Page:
Its overall magnitude is 6.7 and is 13 arc minutes in diameter, quite rich and a little bit compressed.
What I did not know was that there are 2 fine doubles inside its boundaries.
I could only see the A and C components of HJ 270. B is too faint.
The magnitudes are 9.8 and 9.2. Separation: 65.8". PA: 248 degrees.
BU 1464 is right next to it. Its magnitudes are 9.2 and 9.7. Separation: 22". PA: 23 degrees.
These 2 doubles brought great pleasure to me at 112X within the whole open cluster NGC 6709.

5. STTA 174 is very easy to see its 2 stars at 40X northwest of NGC 6709.
The magnitudes are 7.5 and 8.3. Separation is 104.6". PA is 158 degrees.
The primary has a slightly blue tint.

6. Finally I finish with a stunning double: Stf 2404. It is very near STTA 174.
At 112X I find its colours are completely captivating.
Both are good orange in my apo.
The spectral classes are K5 and K3.
The magnitudes are 6.9 and 7.8. PA: 182 degrees. That's straight down for my refractor.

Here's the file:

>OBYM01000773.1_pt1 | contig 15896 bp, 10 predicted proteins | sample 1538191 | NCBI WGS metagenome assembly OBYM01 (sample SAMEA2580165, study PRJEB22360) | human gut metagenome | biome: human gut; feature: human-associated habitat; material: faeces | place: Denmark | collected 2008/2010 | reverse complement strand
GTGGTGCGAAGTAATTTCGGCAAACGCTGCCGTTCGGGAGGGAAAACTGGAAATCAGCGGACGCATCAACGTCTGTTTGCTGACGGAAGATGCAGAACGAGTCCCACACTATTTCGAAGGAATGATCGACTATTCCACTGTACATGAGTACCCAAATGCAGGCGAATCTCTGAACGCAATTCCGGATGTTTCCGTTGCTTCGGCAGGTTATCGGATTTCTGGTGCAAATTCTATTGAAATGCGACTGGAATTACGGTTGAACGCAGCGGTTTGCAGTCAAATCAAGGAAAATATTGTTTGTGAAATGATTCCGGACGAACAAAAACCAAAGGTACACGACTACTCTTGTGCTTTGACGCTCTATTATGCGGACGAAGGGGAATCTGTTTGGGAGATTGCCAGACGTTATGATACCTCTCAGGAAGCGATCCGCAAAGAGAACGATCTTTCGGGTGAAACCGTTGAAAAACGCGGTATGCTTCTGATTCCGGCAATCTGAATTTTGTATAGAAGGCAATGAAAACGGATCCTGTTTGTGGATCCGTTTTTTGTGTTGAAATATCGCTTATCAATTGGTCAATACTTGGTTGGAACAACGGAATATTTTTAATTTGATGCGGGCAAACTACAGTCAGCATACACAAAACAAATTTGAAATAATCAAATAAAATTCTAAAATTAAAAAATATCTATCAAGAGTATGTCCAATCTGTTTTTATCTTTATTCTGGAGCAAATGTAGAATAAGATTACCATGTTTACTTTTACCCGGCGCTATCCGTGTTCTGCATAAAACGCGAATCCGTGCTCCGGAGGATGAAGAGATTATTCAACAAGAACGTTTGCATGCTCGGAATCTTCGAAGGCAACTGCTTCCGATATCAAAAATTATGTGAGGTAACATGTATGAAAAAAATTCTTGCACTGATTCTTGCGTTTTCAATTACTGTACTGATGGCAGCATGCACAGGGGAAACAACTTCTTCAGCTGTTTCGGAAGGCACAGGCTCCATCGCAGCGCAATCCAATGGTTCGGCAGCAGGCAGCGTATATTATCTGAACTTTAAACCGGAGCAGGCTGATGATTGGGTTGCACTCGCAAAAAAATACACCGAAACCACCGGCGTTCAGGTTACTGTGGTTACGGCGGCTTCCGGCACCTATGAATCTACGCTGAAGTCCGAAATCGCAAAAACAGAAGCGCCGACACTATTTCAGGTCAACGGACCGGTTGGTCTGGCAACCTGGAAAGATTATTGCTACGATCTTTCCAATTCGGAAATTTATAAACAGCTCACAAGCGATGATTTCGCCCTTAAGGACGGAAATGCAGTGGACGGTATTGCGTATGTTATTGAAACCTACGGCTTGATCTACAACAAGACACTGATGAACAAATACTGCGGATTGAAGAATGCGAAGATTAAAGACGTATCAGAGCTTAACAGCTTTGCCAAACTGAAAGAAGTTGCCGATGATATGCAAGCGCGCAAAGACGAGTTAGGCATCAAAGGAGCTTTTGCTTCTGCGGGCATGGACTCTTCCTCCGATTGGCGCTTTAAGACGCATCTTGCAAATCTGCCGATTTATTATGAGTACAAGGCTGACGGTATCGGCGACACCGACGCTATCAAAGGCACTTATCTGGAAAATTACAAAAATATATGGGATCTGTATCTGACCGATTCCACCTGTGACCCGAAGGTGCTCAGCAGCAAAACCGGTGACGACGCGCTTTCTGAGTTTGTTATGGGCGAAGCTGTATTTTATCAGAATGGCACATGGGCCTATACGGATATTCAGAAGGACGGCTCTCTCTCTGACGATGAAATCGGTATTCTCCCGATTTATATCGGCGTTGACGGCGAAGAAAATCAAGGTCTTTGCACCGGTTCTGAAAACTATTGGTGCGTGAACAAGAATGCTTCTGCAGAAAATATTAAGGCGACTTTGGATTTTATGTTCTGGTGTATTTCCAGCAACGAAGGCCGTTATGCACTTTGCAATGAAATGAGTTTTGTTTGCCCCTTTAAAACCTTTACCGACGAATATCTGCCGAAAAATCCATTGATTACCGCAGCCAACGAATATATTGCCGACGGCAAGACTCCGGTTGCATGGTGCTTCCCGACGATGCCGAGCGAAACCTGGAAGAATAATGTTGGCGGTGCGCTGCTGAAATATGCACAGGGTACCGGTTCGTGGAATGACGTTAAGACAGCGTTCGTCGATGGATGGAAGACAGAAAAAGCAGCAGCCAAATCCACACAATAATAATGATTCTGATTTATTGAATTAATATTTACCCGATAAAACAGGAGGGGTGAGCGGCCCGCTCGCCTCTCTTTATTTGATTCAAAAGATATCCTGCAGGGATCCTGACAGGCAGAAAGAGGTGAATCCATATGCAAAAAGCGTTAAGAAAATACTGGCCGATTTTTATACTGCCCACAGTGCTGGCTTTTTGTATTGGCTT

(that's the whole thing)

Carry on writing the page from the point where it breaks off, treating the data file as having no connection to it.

The stars are easily split at 112X. But higher magnifications are very welcome to this pair.
I went up to 280X!
It is listed in Sissy Haas' book.
None of the others are -but that's okay.
www.stelledoppie.it regularly comes up with the goods.

That's it for now.

Contributions are always welcome.

I wish you all clear skies and happy hunting for these fascinating systems in Aquila.

Aubrey.
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3 months 3 days ago #107768 by scfahy
Replied by scfahy on topic Some doubles and triples in Aquila
Thanks again for an excellent report on your observations.
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3 months 3 days ago #107769 by Until_then-Goodnight!
Replied by Until_then-Goodnight! on topic Some doubles and triples in Aquila
Hi Aubrey, 

Very many thanks for your detailed description of these doubles and triples in Aquila. I must attempt to give some of these a go during the next clear night. Also, those references (book and website) seem worth following-up on too! 

Kindest regards, 

Darren. 
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2 months 4 weeks ago #107770 by Fermidox
Replied by Fermidox on topic Some doubles and triples in Aquila
Interesting you cannot see Epsilon Aquilae with the naked eye Aubrey; I can get down to mag 5.9 in rural Limerick and have seen Uranus without optical aid. On the other hand, clear nights have been very rare down here this Summer, so to give us that doubles report I think you must still be in Argentina :D

All the best,
Finbarr.
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2 months 4 weeks ago #107771 by flt158